Around the World with Winnipeg’s Folklorama

Spain Traditional Dancing

For two weeks each summer, scattered around the city of Winnipeg, lies a unique chance to travel around the world without actually getting on a plane. Sure, you won’t see the beautiful beaches of the Philippines or the colonial architecture of Spain but you will get a taste of the culture thanks to Folklorama.

Known as the largest and longest-running multicultural festival in the world, Folklorama allows visitors to experience the cultural dances, food, and people that make the city so diverse. I was lucky enough to have the opportunity to experience many of the pavilions (shows) during my time in Winnipeg.


Our first pavilion was Brazil, which showcased some of the fancy dance and costumes typical of carnival along with many types of Samba music. Next, we went to Spain where we saw many traditional dances and tried some of the local sangria. With dancers from around the world, it was quite the performance. It was interesting to see how conservative the traditional dances of a historical country like Spain was in relation to a newer country like Brazil, which was much more liberal. We then moved on to Serbia’s pavilion, which was much smaller but none-the-less fascinating. I had no background on the country of Serbia before this event and I found the dances to be very beautiful and almost ferry-tale like.


Throughout the week we tried to experience as much as we could, stopping by the carribean pavilion for a late night party and the Irish pavilion where they put on a wonderful and massive show thanks to the Brady Academy. The male lead, Ian Gott, is  a World Irish Dance Champion, so you can imagine how spectacular the Riverdance-style footwork was. I don’t know if it’s my Irish roots or not but I always love a good fiddle and the four female fiddlers really added to the experience.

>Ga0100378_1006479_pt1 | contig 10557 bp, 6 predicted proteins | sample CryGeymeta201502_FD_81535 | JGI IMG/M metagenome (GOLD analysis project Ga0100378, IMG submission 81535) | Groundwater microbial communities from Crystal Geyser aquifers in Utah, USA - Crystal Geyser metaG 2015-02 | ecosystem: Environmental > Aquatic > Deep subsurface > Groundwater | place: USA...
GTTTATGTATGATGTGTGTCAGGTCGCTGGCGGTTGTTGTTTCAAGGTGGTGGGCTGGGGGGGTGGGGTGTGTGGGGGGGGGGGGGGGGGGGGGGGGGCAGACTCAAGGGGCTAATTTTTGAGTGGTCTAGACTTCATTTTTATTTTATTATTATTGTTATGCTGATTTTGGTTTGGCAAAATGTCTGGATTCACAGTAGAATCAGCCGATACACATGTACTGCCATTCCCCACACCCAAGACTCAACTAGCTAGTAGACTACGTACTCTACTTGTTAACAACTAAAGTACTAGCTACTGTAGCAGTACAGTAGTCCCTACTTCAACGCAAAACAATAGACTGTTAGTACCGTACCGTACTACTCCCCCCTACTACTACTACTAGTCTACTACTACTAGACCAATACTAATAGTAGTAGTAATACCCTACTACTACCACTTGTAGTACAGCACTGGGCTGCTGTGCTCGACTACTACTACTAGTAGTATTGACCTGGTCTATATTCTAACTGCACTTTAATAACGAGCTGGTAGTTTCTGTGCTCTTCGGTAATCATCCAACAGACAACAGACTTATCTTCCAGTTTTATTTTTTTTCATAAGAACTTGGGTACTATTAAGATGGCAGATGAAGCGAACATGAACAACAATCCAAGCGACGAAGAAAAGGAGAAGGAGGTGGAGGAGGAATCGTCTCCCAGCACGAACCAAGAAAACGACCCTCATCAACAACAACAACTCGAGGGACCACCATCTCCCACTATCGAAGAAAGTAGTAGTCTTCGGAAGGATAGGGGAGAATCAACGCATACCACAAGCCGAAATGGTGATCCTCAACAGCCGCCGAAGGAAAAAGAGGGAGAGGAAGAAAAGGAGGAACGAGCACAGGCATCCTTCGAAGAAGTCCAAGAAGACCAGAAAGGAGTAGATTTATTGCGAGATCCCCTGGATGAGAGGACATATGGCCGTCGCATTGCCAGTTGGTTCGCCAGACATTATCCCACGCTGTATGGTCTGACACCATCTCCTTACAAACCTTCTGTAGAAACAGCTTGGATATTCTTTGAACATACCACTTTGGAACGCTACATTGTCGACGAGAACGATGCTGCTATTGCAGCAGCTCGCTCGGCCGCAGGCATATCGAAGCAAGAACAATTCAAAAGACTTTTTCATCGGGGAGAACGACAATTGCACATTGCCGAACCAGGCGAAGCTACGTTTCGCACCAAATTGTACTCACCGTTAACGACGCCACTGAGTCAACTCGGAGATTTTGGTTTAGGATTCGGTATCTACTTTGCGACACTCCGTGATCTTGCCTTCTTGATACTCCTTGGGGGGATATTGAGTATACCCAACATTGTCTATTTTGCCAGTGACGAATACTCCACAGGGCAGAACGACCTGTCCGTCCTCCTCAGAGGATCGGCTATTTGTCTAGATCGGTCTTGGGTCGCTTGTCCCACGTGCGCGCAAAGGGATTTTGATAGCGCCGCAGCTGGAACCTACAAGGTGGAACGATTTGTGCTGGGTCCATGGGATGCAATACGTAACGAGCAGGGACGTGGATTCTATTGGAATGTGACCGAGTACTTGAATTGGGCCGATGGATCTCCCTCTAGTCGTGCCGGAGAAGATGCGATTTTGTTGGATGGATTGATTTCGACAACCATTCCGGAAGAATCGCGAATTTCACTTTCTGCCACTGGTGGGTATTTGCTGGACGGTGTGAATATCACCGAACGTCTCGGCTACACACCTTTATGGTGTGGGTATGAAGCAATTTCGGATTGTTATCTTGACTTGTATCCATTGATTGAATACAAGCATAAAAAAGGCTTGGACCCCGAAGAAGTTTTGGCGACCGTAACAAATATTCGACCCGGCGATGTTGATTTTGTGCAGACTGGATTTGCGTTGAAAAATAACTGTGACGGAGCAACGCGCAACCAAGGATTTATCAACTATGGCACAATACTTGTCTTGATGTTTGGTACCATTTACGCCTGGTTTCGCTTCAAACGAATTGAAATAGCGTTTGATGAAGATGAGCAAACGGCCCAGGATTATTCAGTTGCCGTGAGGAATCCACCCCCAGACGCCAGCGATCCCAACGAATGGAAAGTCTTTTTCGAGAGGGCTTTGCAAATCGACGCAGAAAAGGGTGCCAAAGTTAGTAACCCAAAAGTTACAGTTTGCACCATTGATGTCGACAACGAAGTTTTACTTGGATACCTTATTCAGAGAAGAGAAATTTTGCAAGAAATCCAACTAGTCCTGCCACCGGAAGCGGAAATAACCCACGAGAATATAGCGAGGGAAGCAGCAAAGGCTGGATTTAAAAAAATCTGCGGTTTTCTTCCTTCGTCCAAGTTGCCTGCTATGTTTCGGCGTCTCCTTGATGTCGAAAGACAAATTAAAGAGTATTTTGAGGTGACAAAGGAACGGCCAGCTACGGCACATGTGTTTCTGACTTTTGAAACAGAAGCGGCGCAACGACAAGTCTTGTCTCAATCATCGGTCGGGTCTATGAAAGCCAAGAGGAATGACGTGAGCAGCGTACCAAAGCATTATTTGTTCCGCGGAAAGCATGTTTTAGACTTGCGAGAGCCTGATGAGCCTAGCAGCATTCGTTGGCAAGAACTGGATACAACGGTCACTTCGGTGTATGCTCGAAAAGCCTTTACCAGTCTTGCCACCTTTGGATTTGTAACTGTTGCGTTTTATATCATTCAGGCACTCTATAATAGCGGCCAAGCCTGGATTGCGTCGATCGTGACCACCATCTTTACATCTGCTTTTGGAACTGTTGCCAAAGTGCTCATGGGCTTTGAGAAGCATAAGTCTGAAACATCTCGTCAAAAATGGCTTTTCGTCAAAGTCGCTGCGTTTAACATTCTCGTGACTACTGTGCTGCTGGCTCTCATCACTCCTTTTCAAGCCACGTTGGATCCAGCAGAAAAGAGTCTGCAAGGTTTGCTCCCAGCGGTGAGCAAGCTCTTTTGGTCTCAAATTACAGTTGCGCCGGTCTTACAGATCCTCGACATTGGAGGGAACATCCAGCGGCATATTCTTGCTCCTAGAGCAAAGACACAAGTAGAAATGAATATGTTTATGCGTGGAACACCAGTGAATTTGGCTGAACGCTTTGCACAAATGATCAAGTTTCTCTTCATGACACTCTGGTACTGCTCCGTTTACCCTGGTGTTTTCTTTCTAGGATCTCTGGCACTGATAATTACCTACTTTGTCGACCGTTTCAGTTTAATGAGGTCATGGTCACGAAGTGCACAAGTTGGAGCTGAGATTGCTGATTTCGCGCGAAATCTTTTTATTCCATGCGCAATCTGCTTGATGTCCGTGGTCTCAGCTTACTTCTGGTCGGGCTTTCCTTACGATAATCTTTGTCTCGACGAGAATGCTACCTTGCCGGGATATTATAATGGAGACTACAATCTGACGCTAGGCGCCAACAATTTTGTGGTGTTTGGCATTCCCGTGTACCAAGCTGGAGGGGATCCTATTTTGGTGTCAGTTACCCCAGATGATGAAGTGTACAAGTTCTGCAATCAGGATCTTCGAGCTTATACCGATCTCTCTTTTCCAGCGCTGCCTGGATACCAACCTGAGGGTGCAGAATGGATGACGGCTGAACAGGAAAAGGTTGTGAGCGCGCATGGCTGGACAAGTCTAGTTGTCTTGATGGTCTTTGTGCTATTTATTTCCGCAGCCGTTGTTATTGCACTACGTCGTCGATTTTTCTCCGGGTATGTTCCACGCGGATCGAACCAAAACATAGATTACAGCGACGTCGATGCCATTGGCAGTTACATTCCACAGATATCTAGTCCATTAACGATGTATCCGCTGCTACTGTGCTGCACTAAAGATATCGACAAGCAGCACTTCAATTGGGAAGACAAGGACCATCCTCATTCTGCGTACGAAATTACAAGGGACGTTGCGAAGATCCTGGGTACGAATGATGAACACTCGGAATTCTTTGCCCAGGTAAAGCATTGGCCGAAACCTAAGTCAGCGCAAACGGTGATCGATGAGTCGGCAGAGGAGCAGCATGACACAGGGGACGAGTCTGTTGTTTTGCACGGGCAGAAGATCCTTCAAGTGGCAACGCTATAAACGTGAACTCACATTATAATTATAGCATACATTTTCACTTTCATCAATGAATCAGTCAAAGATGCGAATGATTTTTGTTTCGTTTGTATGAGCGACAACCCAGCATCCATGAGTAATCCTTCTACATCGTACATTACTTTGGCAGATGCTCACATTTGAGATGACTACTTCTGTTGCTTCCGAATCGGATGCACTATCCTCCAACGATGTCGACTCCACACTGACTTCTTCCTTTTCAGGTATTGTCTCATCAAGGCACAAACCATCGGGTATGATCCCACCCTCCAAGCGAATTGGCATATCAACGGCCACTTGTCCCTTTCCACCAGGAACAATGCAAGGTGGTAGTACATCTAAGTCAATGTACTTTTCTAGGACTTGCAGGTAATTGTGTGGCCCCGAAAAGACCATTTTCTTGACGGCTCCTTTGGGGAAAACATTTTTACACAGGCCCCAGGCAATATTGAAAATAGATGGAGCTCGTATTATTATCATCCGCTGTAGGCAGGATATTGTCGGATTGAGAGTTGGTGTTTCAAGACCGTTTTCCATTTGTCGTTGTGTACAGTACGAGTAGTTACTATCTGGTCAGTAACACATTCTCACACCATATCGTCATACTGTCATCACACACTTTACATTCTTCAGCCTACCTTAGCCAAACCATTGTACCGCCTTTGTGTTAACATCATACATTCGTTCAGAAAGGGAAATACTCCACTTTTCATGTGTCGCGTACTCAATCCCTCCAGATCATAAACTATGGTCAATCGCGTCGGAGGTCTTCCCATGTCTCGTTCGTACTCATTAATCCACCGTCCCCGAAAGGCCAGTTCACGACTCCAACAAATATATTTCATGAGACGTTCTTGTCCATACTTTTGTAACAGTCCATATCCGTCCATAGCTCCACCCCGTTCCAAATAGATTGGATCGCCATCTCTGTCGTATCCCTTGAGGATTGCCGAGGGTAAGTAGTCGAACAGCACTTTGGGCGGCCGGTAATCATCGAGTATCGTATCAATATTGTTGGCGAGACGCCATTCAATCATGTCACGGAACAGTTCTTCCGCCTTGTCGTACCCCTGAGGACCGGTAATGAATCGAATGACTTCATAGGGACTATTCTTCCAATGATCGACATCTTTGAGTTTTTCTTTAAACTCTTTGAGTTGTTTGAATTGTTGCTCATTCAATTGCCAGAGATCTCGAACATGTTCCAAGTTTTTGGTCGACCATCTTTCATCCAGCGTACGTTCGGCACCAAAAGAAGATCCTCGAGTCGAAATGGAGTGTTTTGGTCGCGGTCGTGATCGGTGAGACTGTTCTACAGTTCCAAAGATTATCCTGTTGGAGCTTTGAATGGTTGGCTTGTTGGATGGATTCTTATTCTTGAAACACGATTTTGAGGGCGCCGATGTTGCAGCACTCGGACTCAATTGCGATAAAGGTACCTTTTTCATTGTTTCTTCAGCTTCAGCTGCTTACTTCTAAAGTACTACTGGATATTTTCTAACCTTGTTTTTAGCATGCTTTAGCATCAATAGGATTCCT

One of the many things I saw in common between all the different pavilions was the inclusion of children. The audience loved seeing little boys and girls (some as young as 5 I believe) go up on stage and perform their traditional dances. I’ll admit- it was cute.

Perhaps the grandest show of them all was Cuba. Situated in the RBC Convention Centre, the small local community of Cubans really put on a steamy performance. After an hour of sizzling Latino dance (including 2 world-class salsa dancers), they hosted a late-night party and the cuban band really got people on the dance floor. It must be the music – or the drinks – or just the sexy Latino vibe but the dance party was packed. They really stole the spotlight in my opinion.


We finished off our week by attending the Punjabi pavilion where we got to eat delicious Indian food while watching traditional dances on the stage. We even joined them on the stage at the end, which is always a lot of fun.

I really can’t say enough positive things about Folklorama. It’s a great way to immerse yourself in a different culture and to be entertained by all the wonderful performances. You’ll also get to try a variety of cuisines and partake in some of the late night parties. Plus, it’s very cheap. Each pavilion costs just $6 to enter (free for children under 12) and you can buy a variety of multi-ticket packs to save up to 25%.

This is one of the premier festivals not only in Winnipeg but in the country so if you want to have some fun and experience other cultures without actually traveling around the world, Folklorama is for you!

For more information, visit


While you’re in Winnipeg, don’t forget to take a polar dip at Thermea Spa!

Pictures by Matthew Bailey. Visit me on Instagram at